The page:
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View Glaciers, Icebergs and Sea Ice


Moulin on Exit Glacier
Exit Glacier

What is a glacier?
Glaciers are slow moving bodies of ice that form from the mass compression of snow over hundreds of years. Physically, glaciers behave very similar to rivers, which is why glaciers are often termed "rivers of ice." As glaciers advance, they engulf everything in their path, grind it up, forming glacial silt at the toe of the glacier. Many valley's and lakes have been carved out by glaciers around the world; including parts of Alaska and the Pacific Northwest.

How are glaciers formed?
When snow accumulates in the same location, year after year, glaciers tend to form and advance. These areas are generally at higher altitudes because temperatures need to remain cool, so snow is less likely to melt. As the snow accrues, it compresses, which forces the snow to re-crystallizes into ice forming glaciers.

Types of Alaskan Glaciers
The most common type of glaciers found in Alaska are mountain glaciers, due to our numerous mountain ranges. Other types of glaciers are piedmont, hanging and tidewater glaciers.


Citizen Science in the Wilderness: Glaciology

Note: This Embedded video resides on the official Denali National Park YouTube channel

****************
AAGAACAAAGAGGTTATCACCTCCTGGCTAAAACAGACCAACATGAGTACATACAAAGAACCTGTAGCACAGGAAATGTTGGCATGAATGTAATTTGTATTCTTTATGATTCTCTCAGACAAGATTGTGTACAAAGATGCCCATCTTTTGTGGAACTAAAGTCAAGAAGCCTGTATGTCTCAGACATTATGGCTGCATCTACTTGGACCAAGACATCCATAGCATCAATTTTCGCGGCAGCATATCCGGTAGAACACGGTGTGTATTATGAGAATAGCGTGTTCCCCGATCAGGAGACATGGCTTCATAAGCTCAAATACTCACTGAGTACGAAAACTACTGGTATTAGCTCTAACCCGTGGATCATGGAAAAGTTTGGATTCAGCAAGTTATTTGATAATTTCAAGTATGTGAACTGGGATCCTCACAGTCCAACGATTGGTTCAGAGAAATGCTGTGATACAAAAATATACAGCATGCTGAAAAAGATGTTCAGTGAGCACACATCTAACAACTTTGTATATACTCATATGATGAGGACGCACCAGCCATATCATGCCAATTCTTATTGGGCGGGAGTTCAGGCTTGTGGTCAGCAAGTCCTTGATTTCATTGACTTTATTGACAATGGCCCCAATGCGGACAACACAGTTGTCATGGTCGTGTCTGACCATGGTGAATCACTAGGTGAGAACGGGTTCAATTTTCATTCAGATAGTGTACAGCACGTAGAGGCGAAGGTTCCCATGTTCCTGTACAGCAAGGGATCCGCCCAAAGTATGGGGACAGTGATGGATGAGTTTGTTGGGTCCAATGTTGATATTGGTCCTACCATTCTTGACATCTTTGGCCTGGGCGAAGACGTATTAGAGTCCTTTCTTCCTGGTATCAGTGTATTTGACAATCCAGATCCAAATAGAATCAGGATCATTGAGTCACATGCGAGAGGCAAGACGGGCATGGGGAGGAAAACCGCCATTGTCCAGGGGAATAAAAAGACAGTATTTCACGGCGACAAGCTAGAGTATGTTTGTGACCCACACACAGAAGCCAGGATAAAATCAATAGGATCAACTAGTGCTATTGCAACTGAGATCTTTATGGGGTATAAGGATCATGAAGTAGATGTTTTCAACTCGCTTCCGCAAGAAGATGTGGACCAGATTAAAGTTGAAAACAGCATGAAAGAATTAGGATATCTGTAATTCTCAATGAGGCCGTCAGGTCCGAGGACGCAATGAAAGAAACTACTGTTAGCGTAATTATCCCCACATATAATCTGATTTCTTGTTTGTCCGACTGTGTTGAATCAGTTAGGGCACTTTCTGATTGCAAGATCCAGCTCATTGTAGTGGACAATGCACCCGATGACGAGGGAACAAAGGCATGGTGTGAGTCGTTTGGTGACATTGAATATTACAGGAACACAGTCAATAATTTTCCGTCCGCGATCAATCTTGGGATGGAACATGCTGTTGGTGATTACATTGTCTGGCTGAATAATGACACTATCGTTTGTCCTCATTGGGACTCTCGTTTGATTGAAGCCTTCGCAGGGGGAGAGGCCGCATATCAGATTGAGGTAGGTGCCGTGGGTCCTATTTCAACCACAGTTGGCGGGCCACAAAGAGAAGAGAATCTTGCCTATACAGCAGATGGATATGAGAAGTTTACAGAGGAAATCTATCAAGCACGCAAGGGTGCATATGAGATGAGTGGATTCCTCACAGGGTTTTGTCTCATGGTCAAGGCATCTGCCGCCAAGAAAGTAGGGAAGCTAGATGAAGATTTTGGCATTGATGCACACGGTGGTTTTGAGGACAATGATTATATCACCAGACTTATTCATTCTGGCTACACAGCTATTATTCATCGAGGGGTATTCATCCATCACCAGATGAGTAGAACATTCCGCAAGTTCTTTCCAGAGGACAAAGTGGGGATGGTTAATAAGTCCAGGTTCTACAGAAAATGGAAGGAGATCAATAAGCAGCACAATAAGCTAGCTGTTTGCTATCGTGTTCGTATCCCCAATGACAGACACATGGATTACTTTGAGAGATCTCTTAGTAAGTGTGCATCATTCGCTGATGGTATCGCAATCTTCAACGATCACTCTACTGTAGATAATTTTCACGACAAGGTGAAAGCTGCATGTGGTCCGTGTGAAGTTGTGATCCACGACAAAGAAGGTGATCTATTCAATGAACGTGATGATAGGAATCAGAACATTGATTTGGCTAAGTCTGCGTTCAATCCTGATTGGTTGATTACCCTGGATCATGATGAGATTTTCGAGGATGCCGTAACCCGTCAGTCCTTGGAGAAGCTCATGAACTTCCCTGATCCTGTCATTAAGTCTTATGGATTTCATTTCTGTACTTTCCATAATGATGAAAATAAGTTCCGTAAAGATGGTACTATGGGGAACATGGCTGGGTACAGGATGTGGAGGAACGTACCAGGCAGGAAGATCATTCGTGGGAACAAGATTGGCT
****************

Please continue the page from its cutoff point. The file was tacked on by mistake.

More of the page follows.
A glacier near Valdez
Aric Hudson
Glacier near Valdez

Glaciers in Alaska

There are over 100,000 glaciers in Alaska, covering 4.5% of the state - that's 29 thousand square miles. The Malaspina Glacier in the Wrangell St. Elias National Park and Preserve covers about 850 square miles, which is almost the same size as the state of Rhode Island.

There are quite a few glaciers that are very accessible within the state, and even a few that you can walk on and see up close. Go to to see an overview of the easiest accessible glaciers to see while in the state of Alaska.

Climate Change

Whatever the cause may be, no one doubts that the world is warming up. Glaciers are a first-class indicator, because many are receding faster than ever before. Explore this phenomenon with the United States Geological Survey and their website on glaciers and climate change at


Amount of Old Ice in the Arctic, 1987-2013

Note: This Embedded video resides on the official NOAA Climate YouTube channel

A bald eagle in flight Did You Know?
The largest concentration of bald eagles (Haliaeetus leucocephalus) in North America occurs during the fall and winter along the Chilkat River, in the Chilkat Bald Eagle Preserve, where up to 3,000 eagles congregate to feed on salmon.